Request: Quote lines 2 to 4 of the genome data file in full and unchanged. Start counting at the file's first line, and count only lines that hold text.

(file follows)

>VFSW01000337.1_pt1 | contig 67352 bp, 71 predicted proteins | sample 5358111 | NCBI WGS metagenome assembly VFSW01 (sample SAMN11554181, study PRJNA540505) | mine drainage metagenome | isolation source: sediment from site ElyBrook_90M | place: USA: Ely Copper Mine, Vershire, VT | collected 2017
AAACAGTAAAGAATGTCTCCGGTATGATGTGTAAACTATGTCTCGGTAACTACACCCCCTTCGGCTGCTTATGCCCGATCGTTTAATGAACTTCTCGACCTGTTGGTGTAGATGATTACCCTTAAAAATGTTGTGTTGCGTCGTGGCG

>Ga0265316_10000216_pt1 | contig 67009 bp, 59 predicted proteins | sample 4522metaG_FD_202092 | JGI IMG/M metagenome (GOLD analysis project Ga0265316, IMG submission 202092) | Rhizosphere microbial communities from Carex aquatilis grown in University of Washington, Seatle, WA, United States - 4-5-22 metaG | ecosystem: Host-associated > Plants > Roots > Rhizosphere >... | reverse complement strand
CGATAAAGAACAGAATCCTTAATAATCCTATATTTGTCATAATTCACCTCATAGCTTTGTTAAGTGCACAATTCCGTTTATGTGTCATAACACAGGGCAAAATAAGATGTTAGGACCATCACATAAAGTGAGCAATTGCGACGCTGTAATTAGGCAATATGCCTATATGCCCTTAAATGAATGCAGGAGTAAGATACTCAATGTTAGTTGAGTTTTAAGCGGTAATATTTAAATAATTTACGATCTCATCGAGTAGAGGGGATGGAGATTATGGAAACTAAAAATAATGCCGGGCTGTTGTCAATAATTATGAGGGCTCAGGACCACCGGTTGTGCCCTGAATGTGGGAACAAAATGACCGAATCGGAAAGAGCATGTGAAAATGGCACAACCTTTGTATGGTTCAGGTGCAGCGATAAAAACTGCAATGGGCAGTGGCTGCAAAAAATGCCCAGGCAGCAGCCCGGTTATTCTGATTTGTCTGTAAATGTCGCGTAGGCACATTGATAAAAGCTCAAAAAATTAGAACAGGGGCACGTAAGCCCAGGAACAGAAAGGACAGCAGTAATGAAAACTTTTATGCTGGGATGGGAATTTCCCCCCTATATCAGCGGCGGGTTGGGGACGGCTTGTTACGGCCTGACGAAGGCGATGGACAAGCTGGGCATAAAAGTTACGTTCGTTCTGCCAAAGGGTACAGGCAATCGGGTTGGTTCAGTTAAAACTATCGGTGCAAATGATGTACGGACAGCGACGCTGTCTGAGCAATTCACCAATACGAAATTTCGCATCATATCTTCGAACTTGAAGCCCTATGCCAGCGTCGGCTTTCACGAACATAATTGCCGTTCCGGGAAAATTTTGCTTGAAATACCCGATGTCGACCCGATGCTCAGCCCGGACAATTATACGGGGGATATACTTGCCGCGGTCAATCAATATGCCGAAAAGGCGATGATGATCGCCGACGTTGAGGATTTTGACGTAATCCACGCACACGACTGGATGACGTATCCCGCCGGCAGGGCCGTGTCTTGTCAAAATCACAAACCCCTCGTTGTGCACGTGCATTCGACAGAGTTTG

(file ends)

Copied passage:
AAACAGTAAAGAATGTCTCCGGTATGATGTGTAAACTATGTCTCGGTAACTACACCCCCTTCGGCTGCTTATGCCCGATCGTTTAATGAACTTCTCGACCTGTTGGTGTAGATGATTACCCTTAAAAATGTTGTGTTGCGTCGTGGCG

>Ga0265316_10000216_pt1 | contig 67009 bp, 59 predicted proteins | sample 4522metaG_FD_202092 | JGI IMG/M metagenome (GOLD analysis project Ga0265316, IMG submission 202092) | Rhizosphere microbial communities from Carex aquatilis grown in University of Washington, Seatle, WA, United States - 4-5-22 metaG | ecosystem: Host-associated > Plants > Roots > Rhizosphere >... | reverse complement strand
CGATAAAGAACAGAATCCTTAATAATCCTATATTTGTCATAATTCACCTCATAGCTTTGTTAAGTGCACAATTCCGTTTATGTGTCATAACACAGGGCAAAATAAGATGTTAGGACCATCACATAAAGTGAGCAATTGCGACGCTGTAATTAGGCAATATGCCTATATGCCCTTAAATGAATGCAGGAGTAAGATACTCAATGTTAGTTGAGTTTTAAGCGGTAATATTTAAATAATTTACGATCTCATCGAGTAGAGGGGATGGAGATTATGGAAACTAAAAATAATGCCGGGCTGTTGTCAATAATTATGAGGGCTCAGGACCACCGGTTGTGCCCTGAATGTGGGAACAAAATGACCGAATCGGAAAGAGCATGTGAAAATGGCACAACCTTTGTATGGTTCAGGTGCAGCGATAAAAACTGCAATGGGCAGTGGCTGCAAAAAATGCCCAGGCAGCAGCCCGGTTATTCTGATTTGTCTGTAAATGTCGCGTAGGCACATTGATAAAAGCTCAAAAAATTAGAACAGGGGCACGTAAGCCCAGGAACAGAAAGGACAGCAGTAATGAAAACTTTTATGCTGGGATGGGAATTTCCCCCCTATATCAGCGGCGGGTTGGGGACGGCTTGTTACGGCCTGACGAAGGCGATGGACAAGCTGGGCATAAAAGTTACGTTCGTTCTGCCAAAGGGTACAGGCAATCGGGTTGGTTCAGTTAAAACTATCGGTGCAAATGATGTACGGACAGCGACGCTGTCTGAGCAATTCACCAATACGAAATTTCGCATCATATCTTCGAACTTGAAGCCCTATGCCAGCGTCGGCTTTCACGAACATAATTGCCGTTCCGGGAAAATTTTGCTTGAAATACCCGATGTCGACCCGATGCTCAGCCCGGACAATTATACGGGGGATATACTTGCCGCGGTCAATCAATATGCCGAAAAGGCGATGATGATCGCCGACGTTGAGGATTTTGACGTAATCCACGCACACGACTGGATGACGTATCCCGCCGGCAGGGCCGTGTCTTGTCAAAATCACAAACCCCTCGTTGTGCACGTGCATTCGACAGAGTTTG